Monday, August 18, 2014

Noctules for DCC/LLC/SW OSR

Reading Gene Wolfe's Claw of the Conciliator - it was recommended to me pretty highly by a slew of my favorite G+ Fantasy /Sci_Fi thinkers. Just last night passed the bit where the protagonist and his buddy are being chased through the woods by the deep black, tissue-paper-like Noctules, a life form that flits through the air hunting for body heat and physiological energy.  They come from an alien environment to Severian's Urth, and are used by unscrupulous persons as weapons of assassination but sometimes escape their handlers and turn on them.

Once they smother and kill a target, they work their way into their mouths and nasal passages down into the target's lungs to absorb the remaining life-force and residual heat.  Cutting them with blades merely divides them into smaller versions, releasing a good deal of heat energy that washes over the target, causing low levels of heat damage.  They can be contained in air- and water-tight containers and will become dormant and can be hid away and disposed of but they take no damage from heat-based attacks and these only make them larger.  They may be drawn away from targets by a fire of sufficient size; clerical turning may disrupt them and cause their hateful forms to disperse for a time.

Should a living thing die from the attacks of Noctules, the Noctules will invade the lungs or similar organs and reproduce there, 1d10 more Noctules emerging a day later at dusk

DCC NOCTULE:  Init +6; Atk bite +4 melee (1d4 energy drain and Stamina loss); AC 15; HD 2d6; MV fly 40’; Act 1d20; SP smother (latches onto target's face and automatically inflicts 1d4 Stamina damage per round until killed), invulnerability to edged weapons (any hit divides it into two pieces with 1/2 original's HP), invulnerability to blunt weapons (-2d on the chain with blunt weapon hits), SV Fort +8, Ref +8, Will -4; AL C.

Imp (Lesser Negative Planar Vermin)
No. Enc.: 1d6
Alignment: Lawful (evil)
Movement: 60 Fly (5 Crawl)
Armor Class: 3
Hit Dice: 2
Attacks: 1 (smother)
Damage: 1d6+Special (Save vs. Petrify/Paralyze or lose 1d4 Constitution)
Save: F2
Morale: 8
Hoard Class: none
XP: 240

Hit Dice: 2
Armor Class: 5 [15]
Attacks: Smothering Drain (1d6 per round after the first, Save or Lose 1d4 Constitution)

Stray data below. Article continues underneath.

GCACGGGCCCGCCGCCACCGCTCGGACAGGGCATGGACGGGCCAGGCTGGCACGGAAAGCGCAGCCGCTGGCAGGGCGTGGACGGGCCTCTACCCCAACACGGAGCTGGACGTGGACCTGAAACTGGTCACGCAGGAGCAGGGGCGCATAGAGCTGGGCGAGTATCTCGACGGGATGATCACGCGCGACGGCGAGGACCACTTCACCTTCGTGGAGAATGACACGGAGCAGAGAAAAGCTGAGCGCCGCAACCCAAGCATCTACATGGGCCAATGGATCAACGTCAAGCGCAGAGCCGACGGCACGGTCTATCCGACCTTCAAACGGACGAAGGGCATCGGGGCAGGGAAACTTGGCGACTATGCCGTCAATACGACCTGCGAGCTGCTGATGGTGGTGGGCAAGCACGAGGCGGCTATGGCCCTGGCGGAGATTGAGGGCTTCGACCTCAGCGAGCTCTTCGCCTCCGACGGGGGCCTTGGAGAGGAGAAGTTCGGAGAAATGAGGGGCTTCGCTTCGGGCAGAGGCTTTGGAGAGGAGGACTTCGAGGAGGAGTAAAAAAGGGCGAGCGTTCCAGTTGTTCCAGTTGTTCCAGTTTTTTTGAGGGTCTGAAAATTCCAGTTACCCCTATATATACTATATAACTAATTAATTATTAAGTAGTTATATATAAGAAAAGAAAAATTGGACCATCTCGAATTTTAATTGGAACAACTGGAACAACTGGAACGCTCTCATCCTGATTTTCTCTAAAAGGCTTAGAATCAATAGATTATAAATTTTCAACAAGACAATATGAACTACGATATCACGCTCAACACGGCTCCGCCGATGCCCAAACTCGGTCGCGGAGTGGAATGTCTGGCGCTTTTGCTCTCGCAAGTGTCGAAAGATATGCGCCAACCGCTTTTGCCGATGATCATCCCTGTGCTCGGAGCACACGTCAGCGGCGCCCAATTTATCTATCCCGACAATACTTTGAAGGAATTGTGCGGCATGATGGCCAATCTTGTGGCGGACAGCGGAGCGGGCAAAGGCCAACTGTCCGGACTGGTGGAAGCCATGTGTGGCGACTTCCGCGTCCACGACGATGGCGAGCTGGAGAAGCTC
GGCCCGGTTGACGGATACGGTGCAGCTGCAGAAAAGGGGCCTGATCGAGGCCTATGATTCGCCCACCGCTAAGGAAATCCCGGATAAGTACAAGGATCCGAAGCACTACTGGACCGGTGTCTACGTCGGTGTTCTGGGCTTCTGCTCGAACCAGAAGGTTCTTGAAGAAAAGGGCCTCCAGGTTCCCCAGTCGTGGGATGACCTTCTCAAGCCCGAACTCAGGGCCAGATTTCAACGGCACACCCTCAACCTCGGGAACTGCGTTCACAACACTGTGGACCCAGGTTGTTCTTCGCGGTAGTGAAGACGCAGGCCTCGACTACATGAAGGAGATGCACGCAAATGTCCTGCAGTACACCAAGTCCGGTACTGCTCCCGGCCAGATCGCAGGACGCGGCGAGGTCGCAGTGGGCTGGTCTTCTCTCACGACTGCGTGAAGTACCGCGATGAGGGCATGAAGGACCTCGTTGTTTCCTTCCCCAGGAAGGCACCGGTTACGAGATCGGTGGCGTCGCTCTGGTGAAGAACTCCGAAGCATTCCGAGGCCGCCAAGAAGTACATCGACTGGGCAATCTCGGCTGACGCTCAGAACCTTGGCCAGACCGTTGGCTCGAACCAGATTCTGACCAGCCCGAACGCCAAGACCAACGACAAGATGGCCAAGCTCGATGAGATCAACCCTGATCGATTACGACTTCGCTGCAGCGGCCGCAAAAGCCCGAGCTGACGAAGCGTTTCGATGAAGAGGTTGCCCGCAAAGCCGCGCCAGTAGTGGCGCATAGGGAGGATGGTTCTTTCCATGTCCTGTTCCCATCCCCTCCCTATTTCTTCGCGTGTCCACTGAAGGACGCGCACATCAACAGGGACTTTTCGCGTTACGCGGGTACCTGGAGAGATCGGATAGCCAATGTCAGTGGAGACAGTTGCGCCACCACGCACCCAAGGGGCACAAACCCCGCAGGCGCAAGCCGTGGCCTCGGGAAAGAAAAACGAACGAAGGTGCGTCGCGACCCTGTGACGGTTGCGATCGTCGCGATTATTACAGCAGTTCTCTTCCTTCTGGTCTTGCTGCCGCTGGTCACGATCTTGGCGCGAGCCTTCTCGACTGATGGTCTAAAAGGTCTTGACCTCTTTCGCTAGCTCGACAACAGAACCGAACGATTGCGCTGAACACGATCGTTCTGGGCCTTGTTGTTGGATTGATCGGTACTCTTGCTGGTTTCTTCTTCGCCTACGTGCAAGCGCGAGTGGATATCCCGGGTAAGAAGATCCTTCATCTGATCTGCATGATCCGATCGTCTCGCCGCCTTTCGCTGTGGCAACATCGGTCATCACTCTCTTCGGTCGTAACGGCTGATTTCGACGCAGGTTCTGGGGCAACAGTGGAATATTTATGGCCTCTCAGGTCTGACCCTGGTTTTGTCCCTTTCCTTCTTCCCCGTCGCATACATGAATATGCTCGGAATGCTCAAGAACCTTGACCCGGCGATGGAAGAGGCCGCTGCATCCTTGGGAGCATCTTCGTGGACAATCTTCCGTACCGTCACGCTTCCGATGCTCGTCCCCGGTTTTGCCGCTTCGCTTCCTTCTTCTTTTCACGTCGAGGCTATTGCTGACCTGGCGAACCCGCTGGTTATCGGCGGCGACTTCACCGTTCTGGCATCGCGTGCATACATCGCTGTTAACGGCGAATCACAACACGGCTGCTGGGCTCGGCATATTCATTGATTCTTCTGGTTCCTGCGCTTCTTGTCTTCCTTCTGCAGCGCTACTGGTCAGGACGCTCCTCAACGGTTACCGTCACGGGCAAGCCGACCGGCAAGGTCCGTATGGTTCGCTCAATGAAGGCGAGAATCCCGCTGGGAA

Saving Throw: 9
Special: Drains life energy and health
Move: 4/18 (flying)
Alignment: Chaos
Challenge Level/XP: 3/60

Tags: Amorphous, Group, Planar, Small, Stealthy, Terrifying
Smother (d6 damage) 8 HP 5 Armor (strikes by edged weapons only add another Noctule to the group)
Close, Reach
Special Qualities: almost undetectable in Darkness (-3 to Discern Reality about their presence!), flittering
Instinct: To consume heat and life energy, to reproduce in the innards of a warm dead body

Special moves for players:

Stuff it In Here!
Roll +DEX (if a suitable container is available)
On a 10+ remove a Noctule from the group and place in a suitable container
On a 7-9 avoid the Noctule's smothering embrace, but lose your next attack
On a Miss, automatically be subject to the Noctule's smothering attack

Flittering Horrors!
If you have detected the Noctules, and are able to postpone all other activities and flee, ROLL +DEX or +INT
On a 12+ evade the Noctules entirely through quickness of wit or action
On a 10-11, evade the Noctules, but they find another victim (an innocent one!), hold 1
On a 7-9, subtract 1 from the number of pursuing Noctules
On a Miss, they find you in the next encounter, and attack all parties
Spend the 1 hold to reveal the identity of the victim, express remorse or self-satisfaction, and gain 1XP

Tuesday, August 5, 2014

More Burroughs in Your RPGs

I visited an amazing bookstore today after work where I picked up a bunch of paperbacks (F. Lieber, Gene Wolfe, even the Dungeon of Dread DnD CYOA book).  But before that, I had a thread going with some of the guys about Burroughs - not E.R. the other one, William.  We always think it's E.R., though, don't we?  Anyways, on the way home I was lost in a creative fugue and missed my exit off the highway, and was worried after I would miss it again and nothing seemed right on the highway like WHERE THE FUCK AM I THIS DOES NOT SEEM FAMILIAR TO ME